Recently, our superintendent mentioned the book Street Data by Shane Safir and Jamila Dugan. Then at a meeting with people who evaluate assistant principals and principals, the book was mentioned again. Each mention came with glowing reviews. So, I got the book. Put me in the glowing review camp. This blogpost will center on the ritualization of reflection and revision. Given that I’ve highlighted passages on just about every page, this is just where I’m going to start with my personal reflection and learning.
As I’m assuming with everyone who reads things and thinks about things, I apply my experience. I apply my experience as a teacher, principal, and now assistant superintendent. And oddly enough, as my career rolls along, now in its 39th year, I’m astonished how much I don’t know and need to learn. This book helps me on that learning journey.
Here are just three ideas about the ritualization of reflection and revision. My teacher experience flat tells me how simple and powerful these ideas are, and on the off chance that anybody reads this blog, or reads this book, please consider these three ideas.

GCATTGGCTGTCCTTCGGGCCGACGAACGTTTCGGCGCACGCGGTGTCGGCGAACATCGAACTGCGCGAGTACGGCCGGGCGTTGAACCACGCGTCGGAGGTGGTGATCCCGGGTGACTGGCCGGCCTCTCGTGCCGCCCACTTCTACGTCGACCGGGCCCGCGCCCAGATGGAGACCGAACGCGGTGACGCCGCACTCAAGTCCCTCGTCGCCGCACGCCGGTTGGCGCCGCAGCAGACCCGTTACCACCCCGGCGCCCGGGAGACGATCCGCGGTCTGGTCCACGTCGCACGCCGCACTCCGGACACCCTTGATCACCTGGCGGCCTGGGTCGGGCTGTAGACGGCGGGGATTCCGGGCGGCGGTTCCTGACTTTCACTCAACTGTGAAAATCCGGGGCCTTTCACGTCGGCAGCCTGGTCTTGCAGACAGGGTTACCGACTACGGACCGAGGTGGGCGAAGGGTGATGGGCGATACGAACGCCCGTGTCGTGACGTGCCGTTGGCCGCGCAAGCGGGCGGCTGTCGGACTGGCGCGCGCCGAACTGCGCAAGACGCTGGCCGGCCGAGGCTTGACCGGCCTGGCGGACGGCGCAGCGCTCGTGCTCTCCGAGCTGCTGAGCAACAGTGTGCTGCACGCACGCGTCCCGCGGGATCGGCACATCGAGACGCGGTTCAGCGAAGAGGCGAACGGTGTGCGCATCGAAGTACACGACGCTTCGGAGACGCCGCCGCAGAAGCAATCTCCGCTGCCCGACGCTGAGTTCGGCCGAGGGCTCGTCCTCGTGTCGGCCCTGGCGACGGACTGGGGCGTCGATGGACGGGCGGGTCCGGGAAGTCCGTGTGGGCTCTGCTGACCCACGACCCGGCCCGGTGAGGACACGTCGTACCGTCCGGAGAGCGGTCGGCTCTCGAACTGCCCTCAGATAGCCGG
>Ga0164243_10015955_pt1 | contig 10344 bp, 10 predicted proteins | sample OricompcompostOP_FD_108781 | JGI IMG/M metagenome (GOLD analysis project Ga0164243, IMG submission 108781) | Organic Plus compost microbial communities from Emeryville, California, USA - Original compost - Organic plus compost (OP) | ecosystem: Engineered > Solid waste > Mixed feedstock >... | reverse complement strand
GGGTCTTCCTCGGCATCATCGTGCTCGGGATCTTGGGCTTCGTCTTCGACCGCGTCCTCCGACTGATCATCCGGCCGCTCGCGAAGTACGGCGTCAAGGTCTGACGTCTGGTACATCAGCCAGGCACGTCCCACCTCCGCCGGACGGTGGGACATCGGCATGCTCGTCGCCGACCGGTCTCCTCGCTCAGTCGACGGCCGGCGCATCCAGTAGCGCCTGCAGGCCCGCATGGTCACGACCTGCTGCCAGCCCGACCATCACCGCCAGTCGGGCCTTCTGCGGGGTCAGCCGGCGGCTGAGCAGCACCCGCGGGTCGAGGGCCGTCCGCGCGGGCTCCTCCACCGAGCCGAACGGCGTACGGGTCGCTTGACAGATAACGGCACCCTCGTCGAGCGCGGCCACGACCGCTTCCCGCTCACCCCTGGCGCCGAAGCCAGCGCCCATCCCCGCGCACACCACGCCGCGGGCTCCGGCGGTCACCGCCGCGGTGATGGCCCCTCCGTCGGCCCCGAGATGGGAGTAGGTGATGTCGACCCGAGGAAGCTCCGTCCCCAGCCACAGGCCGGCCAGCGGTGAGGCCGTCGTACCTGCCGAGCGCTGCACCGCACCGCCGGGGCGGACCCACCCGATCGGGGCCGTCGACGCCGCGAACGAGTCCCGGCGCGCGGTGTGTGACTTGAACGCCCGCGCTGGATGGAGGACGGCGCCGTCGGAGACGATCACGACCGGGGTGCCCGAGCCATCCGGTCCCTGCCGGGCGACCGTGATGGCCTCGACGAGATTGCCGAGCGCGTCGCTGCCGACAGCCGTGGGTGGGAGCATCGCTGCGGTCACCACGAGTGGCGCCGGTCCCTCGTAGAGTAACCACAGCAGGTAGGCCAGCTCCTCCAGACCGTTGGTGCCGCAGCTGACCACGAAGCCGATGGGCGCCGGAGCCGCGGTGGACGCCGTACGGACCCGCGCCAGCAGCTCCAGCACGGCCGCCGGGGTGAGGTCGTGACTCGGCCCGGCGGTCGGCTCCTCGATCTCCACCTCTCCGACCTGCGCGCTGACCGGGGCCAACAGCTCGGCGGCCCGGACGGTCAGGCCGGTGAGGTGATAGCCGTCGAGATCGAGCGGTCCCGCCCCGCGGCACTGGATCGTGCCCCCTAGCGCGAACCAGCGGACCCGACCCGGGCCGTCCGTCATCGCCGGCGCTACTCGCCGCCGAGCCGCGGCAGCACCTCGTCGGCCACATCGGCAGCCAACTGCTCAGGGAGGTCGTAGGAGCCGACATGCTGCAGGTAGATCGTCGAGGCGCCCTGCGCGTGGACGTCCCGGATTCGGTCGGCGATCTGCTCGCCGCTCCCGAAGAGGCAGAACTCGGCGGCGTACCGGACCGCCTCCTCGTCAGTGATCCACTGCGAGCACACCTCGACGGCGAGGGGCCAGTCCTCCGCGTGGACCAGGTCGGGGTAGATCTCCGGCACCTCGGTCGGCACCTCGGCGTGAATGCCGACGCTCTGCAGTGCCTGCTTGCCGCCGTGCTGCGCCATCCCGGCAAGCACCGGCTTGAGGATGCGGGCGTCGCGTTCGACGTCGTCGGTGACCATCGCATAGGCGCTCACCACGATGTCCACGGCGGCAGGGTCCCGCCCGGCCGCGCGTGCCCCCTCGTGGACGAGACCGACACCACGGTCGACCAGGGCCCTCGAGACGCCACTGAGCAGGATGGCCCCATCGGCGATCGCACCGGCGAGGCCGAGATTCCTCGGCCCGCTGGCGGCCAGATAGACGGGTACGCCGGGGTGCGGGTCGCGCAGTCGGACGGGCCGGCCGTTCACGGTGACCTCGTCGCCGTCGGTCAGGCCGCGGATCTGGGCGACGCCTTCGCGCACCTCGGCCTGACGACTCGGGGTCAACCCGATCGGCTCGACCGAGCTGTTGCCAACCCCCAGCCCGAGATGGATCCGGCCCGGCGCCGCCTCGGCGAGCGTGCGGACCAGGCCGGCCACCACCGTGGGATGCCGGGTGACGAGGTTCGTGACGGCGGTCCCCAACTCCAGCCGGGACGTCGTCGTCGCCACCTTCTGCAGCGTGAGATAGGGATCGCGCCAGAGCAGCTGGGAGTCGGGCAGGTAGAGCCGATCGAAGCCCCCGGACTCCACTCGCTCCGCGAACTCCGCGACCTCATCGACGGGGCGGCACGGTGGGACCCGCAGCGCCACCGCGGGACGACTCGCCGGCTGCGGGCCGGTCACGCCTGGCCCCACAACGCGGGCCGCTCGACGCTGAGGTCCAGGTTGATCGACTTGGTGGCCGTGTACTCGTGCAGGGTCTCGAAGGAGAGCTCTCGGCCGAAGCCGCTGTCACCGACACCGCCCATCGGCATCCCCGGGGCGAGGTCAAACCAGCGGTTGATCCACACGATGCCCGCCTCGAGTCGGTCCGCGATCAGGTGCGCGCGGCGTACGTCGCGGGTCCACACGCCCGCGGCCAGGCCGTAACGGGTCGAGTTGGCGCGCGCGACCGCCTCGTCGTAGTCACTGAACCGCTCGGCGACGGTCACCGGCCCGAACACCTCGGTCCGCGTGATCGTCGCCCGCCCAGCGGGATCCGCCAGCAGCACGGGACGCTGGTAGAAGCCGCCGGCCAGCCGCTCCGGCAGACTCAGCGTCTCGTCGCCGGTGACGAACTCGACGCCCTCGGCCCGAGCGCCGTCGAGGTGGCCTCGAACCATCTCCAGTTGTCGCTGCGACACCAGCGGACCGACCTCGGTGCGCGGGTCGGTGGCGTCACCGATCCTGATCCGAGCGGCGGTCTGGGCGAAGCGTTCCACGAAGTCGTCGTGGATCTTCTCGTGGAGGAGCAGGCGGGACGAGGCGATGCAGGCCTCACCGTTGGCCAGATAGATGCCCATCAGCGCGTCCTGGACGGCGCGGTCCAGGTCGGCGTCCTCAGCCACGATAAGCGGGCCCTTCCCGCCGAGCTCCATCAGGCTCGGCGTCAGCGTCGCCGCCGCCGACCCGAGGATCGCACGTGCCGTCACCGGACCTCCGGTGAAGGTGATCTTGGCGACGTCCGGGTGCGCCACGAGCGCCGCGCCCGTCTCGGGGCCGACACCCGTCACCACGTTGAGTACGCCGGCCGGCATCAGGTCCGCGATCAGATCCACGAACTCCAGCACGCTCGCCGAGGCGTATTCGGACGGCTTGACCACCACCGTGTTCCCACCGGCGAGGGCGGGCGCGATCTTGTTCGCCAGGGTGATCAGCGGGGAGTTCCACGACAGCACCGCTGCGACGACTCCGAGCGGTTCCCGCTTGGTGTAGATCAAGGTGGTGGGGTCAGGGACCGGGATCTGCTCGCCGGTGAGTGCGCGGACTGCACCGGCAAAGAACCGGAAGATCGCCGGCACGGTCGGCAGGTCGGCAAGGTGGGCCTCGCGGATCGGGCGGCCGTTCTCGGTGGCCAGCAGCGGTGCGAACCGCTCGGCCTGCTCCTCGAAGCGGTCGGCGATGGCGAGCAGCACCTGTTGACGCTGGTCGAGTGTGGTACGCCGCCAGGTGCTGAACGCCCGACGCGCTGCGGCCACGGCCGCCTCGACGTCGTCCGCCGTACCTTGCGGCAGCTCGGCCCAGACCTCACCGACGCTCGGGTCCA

The premise. “Centering student voice doesn’t mean we stop giving feedback, but it does mean we shift our role from expert lecturer to expert coach, charged with the cognitive apprenticeship of students. Reflection and revision are two of our strongest tools in this regard and help students at the margins accelerate their skills over time.”
Favorite classroom move/idea number one: Begin a class period with time for students to reflect in writing and/or a turn and talk: What did you learn yesterday that stuck with you? What’s a concept that still feels confusing?
I picture this one in my math classroom. It’s pretty typical to take kid questions at the beginning of a math class. I like this idea better. Reflection and conversation.
Favorite classroom move/idea number two: End each week with a reflection protocol: What did I learn this week? What’s one thing I feel proud about? What’s one thing I’m still struggling with? Have them share their responses in small, ongoing peer groups and close with each student giving the peer to their left or right an appreciation.
Also picture this one in the context of a secondary math classroom. I LOVE the question, “What’s one thing I feel proud about?”
Favorite classroom move/idea number two: Provide students with graphic organizers and structured protocols for giving each other feedback on their work. Teach them to sandwich feedback! “What I loved about this piece of work was … One question I had was … One suggestion I have is …”
One of the advantage of being a more senior educator, I was able to teach in a whole bunch of content areas. I love this move/idea in the context of both ELA and Social Studies classes.
I’m about halfway through the book and can’t wait to continue reading, learning, unlearning, and growing!